NO WHERE TO HIDE AND OTHER MYSTERY STORIES


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Introduction

The basic maze generating routine had been partially written by a stoner who had left. I contacted him to try and understand what the maze generating algorithm did. He told me it came upon him when he was drunk and whacked out of his brain, he coded it up in assembly overnight before he passed out, but now could not for the life of him remember how the algorithm worked. Ah yes. I assume this was what happened when designing memory allocation in Chrome. Oh that's an easy problem that even 1st semester programmers can solve -- just keep calling malloc.

And everyone of the 5 auto-generated IPC layers every single function call has to pass though. No one dares touch any of them, as no one even knows why they are there. I have had some of my best ideas in my most indescribable states.

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I've built some really nice things and left them in the garage to surprise future me on my next visit. My buddy's grandad suggested that with anything you wanted to be good at, you needed to practice drunk as well to demonstrate true mastery. I'm not the wreck I once was, but I haven't had any great ideas lately, either This happens to be very true for lot's of people who enjoy tinkering.

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I might add, Humphrey Bogart, who is my personal hero is also a happy drunk that understood when to work and when to play. This reminds me of my brother in law telling me about the mystery gifts he would sometimes get from Amazon. I was curious as I use Amazon a lot yet had never been sent a mystery gift. He went on to explain that he would get black out drunk and place orders on Amazon, when the package would arrive it was always a surprise opening the box. Then the solution is simple [youtu. Get the man drunk and stoned again and ask him how he solved the problem.

I write absolute crud for code when not sober. I have a hard time believing that an intricate algorithm was created and implemented bug-free during an all-night bender. It's more believable that the idea for the algorithm came to him while under the influence of something or another, and then was implemented during some following days of sobriety.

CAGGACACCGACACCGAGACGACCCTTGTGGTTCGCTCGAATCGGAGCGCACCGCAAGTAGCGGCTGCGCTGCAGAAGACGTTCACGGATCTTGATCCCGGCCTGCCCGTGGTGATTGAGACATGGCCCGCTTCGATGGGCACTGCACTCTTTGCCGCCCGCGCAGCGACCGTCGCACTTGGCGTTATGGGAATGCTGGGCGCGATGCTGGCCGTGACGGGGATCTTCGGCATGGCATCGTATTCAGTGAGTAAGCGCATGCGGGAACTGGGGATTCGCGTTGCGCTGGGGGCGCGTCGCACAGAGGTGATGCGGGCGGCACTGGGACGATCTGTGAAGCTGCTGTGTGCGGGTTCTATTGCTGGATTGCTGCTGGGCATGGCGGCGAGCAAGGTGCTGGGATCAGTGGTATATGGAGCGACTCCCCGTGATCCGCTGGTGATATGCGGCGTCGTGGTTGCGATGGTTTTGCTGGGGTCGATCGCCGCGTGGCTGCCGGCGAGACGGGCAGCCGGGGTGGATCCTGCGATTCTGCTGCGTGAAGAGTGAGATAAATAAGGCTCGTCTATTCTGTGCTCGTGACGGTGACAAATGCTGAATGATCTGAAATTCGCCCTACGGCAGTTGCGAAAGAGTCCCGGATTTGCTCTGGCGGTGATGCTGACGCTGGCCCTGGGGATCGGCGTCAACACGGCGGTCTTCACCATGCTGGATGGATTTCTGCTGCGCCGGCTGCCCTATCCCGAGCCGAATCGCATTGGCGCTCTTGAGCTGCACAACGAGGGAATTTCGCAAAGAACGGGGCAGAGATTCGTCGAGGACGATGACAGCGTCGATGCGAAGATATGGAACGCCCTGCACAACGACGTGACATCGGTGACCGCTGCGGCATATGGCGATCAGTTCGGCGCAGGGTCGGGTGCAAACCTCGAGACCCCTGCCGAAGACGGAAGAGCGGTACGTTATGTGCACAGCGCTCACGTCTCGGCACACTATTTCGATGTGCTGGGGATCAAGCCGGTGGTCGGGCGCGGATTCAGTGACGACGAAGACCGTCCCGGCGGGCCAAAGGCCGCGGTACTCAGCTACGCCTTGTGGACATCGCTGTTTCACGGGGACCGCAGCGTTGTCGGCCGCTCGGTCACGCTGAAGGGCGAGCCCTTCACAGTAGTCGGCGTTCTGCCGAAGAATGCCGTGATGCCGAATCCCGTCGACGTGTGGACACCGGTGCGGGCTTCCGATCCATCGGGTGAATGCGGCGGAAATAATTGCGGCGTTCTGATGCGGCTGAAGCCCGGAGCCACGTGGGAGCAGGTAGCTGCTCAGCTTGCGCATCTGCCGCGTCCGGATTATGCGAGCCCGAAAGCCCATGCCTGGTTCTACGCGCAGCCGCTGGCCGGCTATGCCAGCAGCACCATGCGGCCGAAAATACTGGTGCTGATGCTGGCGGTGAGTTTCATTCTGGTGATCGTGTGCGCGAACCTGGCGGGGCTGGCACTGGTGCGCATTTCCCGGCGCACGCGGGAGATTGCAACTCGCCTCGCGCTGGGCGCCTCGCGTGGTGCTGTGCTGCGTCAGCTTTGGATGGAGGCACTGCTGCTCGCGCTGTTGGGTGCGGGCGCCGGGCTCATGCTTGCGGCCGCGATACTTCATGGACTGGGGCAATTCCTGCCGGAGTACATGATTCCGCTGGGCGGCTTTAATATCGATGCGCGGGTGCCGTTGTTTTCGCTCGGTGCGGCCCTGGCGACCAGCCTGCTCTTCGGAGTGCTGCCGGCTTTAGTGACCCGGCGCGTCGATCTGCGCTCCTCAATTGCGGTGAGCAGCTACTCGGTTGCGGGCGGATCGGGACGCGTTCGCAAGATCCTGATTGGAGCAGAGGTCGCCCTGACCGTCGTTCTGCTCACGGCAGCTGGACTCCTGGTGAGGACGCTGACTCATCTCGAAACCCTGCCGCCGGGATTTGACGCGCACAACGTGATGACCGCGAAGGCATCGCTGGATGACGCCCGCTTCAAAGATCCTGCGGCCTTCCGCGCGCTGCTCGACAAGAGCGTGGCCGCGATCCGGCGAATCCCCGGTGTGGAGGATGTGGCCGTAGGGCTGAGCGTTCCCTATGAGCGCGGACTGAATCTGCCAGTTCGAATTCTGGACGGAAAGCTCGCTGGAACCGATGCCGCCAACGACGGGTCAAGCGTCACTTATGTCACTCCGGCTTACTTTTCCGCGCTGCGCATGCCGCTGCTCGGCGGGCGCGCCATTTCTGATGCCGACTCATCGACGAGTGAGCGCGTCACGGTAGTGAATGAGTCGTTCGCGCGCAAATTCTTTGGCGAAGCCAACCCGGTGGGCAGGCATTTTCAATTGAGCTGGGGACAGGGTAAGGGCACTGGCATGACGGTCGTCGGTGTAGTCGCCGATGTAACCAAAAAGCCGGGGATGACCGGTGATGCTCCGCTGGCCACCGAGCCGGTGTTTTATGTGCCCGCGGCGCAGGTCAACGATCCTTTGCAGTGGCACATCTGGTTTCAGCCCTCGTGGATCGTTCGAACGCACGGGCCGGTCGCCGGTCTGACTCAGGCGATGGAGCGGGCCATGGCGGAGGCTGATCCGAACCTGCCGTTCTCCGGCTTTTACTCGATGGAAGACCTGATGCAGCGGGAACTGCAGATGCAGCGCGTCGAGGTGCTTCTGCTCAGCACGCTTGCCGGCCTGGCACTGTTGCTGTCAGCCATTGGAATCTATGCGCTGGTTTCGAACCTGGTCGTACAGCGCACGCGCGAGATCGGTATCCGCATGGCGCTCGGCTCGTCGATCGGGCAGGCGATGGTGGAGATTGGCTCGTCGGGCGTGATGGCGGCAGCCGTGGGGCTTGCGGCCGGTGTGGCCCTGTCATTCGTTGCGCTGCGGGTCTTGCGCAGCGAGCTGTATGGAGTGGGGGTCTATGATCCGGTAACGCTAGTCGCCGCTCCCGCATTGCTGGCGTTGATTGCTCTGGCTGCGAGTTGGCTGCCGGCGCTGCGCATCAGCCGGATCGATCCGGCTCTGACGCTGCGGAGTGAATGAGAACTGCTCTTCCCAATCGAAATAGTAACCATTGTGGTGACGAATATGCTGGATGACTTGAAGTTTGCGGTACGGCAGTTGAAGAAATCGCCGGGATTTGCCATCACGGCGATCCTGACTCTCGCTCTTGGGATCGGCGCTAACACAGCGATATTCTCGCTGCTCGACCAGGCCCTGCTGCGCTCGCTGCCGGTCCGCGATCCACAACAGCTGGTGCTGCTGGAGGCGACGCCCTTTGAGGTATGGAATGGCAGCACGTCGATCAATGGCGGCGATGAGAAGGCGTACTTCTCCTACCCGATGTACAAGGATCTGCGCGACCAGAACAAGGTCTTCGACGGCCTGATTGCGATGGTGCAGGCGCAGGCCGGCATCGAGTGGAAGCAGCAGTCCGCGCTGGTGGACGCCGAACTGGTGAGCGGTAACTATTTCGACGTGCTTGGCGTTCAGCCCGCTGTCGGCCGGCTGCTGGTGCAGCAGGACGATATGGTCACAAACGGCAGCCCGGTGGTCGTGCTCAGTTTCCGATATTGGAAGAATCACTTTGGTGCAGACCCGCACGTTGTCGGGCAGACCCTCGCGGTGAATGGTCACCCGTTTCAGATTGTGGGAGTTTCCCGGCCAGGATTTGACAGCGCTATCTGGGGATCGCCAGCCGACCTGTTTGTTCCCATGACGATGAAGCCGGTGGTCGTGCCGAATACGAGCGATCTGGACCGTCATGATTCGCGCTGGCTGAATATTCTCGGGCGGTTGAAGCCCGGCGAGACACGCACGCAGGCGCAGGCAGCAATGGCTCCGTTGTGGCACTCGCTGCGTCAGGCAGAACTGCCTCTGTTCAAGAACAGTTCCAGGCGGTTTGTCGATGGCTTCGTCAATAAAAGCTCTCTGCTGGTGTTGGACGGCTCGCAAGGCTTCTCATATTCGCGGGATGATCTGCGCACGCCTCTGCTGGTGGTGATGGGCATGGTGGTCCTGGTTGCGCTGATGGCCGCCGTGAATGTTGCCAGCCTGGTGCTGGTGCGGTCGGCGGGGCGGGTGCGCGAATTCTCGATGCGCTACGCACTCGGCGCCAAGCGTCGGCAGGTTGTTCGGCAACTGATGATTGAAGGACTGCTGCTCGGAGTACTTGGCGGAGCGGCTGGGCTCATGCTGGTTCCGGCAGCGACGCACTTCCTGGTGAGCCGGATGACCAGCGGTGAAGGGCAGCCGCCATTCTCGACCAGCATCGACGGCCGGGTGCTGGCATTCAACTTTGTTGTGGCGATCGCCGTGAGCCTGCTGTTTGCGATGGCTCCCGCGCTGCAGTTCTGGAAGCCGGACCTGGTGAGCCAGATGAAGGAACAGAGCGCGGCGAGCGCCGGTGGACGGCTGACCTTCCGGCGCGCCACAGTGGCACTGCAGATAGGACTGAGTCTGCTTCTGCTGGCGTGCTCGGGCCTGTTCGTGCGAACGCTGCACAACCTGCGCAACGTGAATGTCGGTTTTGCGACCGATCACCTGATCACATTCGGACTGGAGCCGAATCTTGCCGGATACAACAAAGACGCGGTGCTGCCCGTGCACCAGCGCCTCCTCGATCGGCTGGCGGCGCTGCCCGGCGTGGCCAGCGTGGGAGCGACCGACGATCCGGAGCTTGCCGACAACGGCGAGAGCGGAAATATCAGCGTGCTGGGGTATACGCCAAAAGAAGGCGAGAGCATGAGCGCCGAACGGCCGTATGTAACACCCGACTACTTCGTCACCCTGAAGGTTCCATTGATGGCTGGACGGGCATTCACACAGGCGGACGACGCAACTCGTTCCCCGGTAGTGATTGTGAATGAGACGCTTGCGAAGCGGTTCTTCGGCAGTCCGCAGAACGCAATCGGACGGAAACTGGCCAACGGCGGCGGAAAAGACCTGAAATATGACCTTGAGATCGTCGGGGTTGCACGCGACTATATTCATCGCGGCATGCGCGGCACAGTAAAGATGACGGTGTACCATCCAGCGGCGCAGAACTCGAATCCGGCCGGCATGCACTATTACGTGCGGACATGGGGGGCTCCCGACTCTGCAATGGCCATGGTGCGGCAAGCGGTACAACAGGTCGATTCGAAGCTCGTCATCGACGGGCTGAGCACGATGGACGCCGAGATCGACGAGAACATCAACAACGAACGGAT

In the intervening years, additional abuse to the brain in the form of self-medication has rendered the details forgotten. Complex code when drunk and high and. However, it seems the logic behind the table has been lost forever. Well maybe if the alcoholism persisted but in general game developers are probably in their 50s these day.

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Mostly alive and well. No 60's I'm 52 and was in high school back then, to get a job at one of the big firms, you "had to have" that college degree, making it at least grad on the very low end 56 years of age. And back then, you had some boss that was some fucking idiot, would not let you code and be like "Pinball Wizard". Something which makes me very proud of my observation of modern day youth and risk takers who focus on being the very best in the skill set of whatever code they program.

I love how you all fight for the c.


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If you were 25 in you'd be 62 now. No doubt though there were teenagers writing games back then, but probably not as many as you think. And I know more than a few people who died young. One last week at age You can't assume that everyone lives to a ripe old age. I was 18 in '82 and learning to program games. At 20 I took a leave of absence from college to pursue a game development opportunity.

While I was at a very small company I did get to attend parties at Atari, Broderbund, etc. There was no shortage of year olds doing Apple, Commodore and Atari games. So 50s is a quite reasonable guess. But it is a great example of the tricks you had to use one the old machines. I can imagine it is an lost art these days with everything make used game engines. From the PDF: 32 entries. Generating a new wall depend on the two wall on the left and the three walls above. The table outputs either "wall", "hole" or "go call the random number generator".